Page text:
Our results show a dramatic increase in coral δ15N values after 1995, corresponding with the implementation of biological nutrient removal at the nearby Lahaina Wastewater Reclamation Facility (LWRF). The elevated coral δ15N values corroborate a previously suggested link between wastewater injection at the LWRF, algal blooms, and degradation of the reef. This record demonstrates the power of intra-crystalline coral skeletal δ15N records as a tool for evaluating nutrient dynamics and anthropogenic nutrient loading over time within coral reef environments.
Historic record of coral skeletal δ15N and tissue layer δ15N Coral skeletal δ15N values plotted through time (lines and filled symbols) and tissue δ15N values (open symbols). Cores close to groundwater seepage show a sharp increase in δ15N between 1995 and 1996 in response to the implementation of biological nutrient removal at the LWRF, while a core further away does not show any response to LWRF activities. .
Biogeochemical research is the study of chemical and biological processes, often which are intrinsically coupled, operating within earth systems. Biogeochemical interactions occur on a wide-range of spatial and temporal scales, ranging from atomic and microbial to global and from the distant past to the present, and operate within environments ranging from terrestrial to marine to atmospheric.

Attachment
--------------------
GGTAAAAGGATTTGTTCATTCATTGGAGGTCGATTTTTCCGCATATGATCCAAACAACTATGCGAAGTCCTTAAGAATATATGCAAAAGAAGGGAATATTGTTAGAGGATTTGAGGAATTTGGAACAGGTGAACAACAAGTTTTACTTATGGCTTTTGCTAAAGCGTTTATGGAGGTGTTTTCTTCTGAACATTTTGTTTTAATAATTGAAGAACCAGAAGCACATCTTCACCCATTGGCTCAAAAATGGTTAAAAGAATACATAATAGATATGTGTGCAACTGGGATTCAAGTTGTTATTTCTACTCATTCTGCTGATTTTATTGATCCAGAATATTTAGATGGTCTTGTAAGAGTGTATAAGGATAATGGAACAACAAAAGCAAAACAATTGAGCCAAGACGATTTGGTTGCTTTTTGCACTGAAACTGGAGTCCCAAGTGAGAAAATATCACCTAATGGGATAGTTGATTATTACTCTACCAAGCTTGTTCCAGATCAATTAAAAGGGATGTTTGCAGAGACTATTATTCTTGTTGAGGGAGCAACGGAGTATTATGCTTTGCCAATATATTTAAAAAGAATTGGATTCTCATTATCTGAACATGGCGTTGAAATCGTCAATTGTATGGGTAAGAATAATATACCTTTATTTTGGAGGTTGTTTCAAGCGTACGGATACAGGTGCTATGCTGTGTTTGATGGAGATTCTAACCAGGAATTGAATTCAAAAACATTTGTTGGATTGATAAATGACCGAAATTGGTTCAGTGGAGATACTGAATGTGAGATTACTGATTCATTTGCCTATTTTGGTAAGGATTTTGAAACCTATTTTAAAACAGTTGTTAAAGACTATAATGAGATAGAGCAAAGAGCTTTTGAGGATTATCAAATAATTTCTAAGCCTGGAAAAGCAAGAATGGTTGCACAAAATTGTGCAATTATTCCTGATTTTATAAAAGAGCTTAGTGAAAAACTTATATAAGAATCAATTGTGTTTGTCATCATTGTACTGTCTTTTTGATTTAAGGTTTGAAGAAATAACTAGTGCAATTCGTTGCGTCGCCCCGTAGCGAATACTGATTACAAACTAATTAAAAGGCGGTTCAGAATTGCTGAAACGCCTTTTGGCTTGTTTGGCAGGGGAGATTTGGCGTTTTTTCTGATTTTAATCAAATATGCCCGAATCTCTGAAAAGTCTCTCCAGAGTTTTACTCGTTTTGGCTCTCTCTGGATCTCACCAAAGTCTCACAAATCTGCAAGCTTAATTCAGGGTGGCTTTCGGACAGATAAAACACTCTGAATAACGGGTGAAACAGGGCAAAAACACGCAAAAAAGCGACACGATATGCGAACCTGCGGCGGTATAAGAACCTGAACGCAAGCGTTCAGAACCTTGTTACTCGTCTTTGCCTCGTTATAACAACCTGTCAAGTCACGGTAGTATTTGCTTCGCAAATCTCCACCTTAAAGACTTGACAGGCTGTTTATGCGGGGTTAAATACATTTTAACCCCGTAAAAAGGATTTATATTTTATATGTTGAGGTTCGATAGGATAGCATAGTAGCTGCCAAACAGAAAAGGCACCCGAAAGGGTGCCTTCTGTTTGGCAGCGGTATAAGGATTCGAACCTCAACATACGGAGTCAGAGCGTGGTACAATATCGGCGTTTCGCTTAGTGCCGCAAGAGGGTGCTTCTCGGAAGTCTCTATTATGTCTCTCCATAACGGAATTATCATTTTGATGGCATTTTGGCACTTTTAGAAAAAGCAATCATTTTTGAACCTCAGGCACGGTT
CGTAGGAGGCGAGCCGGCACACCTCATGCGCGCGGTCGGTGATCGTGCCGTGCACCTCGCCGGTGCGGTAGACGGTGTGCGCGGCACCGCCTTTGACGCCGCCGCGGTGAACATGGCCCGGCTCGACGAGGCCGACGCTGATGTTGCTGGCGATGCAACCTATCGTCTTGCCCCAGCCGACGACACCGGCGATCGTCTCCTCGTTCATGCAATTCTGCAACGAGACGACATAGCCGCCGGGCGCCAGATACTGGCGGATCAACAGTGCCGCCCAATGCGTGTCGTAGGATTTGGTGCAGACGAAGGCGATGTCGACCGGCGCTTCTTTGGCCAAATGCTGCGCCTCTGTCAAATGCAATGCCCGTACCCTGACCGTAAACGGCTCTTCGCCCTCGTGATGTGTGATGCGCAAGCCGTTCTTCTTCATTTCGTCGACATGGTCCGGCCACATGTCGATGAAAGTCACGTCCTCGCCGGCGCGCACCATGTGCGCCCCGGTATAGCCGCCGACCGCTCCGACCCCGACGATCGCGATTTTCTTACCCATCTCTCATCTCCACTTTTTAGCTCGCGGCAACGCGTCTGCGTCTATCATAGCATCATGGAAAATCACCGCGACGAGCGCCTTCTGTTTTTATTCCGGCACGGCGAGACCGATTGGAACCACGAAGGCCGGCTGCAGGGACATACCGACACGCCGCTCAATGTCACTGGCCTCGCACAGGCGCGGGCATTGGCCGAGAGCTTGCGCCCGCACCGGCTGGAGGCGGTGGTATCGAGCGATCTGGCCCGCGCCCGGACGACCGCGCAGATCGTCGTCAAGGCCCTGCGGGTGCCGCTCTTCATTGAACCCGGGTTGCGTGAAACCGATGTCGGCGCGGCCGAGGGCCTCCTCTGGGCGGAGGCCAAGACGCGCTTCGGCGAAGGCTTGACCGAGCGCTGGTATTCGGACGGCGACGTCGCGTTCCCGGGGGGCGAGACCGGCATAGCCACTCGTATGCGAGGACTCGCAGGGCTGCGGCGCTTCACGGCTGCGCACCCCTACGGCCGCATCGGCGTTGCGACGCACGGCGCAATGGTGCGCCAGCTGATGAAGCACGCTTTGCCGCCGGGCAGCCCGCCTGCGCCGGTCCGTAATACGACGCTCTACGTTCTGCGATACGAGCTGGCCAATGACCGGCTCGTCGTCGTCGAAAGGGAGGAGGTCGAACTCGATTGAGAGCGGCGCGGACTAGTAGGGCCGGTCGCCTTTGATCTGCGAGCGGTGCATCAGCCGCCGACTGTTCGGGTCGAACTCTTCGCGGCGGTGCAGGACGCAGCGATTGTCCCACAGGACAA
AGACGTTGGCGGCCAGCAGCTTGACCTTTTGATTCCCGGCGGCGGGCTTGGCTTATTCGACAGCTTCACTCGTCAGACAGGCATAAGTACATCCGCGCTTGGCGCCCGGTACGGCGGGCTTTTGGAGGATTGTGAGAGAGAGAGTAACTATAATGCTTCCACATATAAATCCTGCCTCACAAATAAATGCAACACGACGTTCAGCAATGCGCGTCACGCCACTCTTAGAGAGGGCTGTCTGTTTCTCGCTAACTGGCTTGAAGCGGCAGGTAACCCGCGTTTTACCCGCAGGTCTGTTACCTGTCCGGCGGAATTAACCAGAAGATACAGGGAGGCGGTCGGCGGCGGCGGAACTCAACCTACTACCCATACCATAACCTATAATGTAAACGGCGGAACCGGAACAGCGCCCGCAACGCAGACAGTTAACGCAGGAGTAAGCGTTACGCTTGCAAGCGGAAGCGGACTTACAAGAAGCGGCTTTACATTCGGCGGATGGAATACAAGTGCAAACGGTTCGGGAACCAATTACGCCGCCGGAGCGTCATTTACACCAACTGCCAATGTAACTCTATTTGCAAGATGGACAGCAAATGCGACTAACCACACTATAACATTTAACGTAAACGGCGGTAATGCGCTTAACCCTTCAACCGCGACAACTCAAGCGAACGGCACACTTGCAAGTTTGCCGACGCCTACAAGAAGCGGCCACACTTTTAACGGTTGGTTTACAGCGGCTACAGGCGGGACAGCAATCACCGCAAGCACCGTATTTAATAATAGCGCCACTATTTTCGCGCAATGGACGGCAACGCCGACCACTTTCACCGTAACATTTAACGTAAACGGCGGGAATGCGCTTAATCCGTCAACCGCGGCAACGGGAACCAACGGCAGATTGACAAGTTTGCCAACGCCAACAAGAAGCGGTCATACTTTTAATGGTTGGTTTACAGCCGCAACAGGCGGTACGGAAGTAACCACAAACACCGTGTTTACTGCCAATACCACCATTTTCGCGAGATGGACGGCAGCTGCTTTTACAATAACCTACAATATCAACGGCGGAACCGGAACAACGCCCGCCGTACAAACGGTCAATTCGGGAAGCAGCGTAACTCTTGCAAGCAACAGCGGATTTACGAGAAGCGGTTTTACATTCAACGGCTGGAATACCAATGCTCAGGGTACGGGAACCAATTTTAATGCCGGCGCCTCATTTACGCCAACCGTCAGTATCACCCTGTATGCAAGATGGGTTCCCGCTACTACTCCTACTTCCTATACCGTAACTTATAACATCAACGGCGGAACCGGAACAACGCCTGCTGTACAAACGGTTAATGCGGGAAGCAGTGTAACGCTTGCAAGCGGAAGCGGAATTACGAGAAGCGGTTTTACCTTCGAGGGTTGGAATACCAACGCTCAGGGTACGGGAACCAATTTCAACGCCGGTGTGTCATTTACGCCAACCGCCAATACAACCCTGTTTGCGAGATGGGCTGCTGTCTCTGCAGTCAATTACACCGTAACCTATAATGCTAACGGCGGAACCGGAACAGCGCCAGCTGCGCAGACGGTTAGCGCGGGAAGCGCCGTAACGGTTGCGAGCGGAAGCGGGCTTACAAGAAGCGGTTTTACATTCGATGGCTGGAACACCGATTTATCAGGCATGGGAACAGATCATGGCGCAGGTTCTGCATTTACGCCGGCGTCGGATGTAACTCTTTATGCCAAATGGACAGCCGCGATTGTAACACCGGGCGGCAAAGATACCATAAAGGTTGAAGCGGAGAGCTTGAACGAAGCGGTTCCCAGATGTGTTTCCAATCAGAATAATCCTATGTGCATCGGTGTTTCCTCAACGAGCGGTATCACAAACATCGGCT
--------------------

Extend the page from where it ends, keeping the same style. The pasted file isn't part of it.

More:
Chemical Oceanography is the study of everything about the chemistry of the ocean based on the distribution and dynamics of elements, isotopes, atoms and molecules. This ranges from fundamental physical, thermodynamic and kinetic chemistry to interactions of ocean chemistry with biological, geological and physical processes.
Paleoceanographyis the study of the history of the oceans in the geologic past with regard to circulation, chemistry, biology, geology and patterns of sedimentation. Paleoceanography data are derived from many proxies found in deep sea sediments including trace metal and isotopic composition of fossil plankton, species composition, and lithology.
Page last updated on April 3, 2018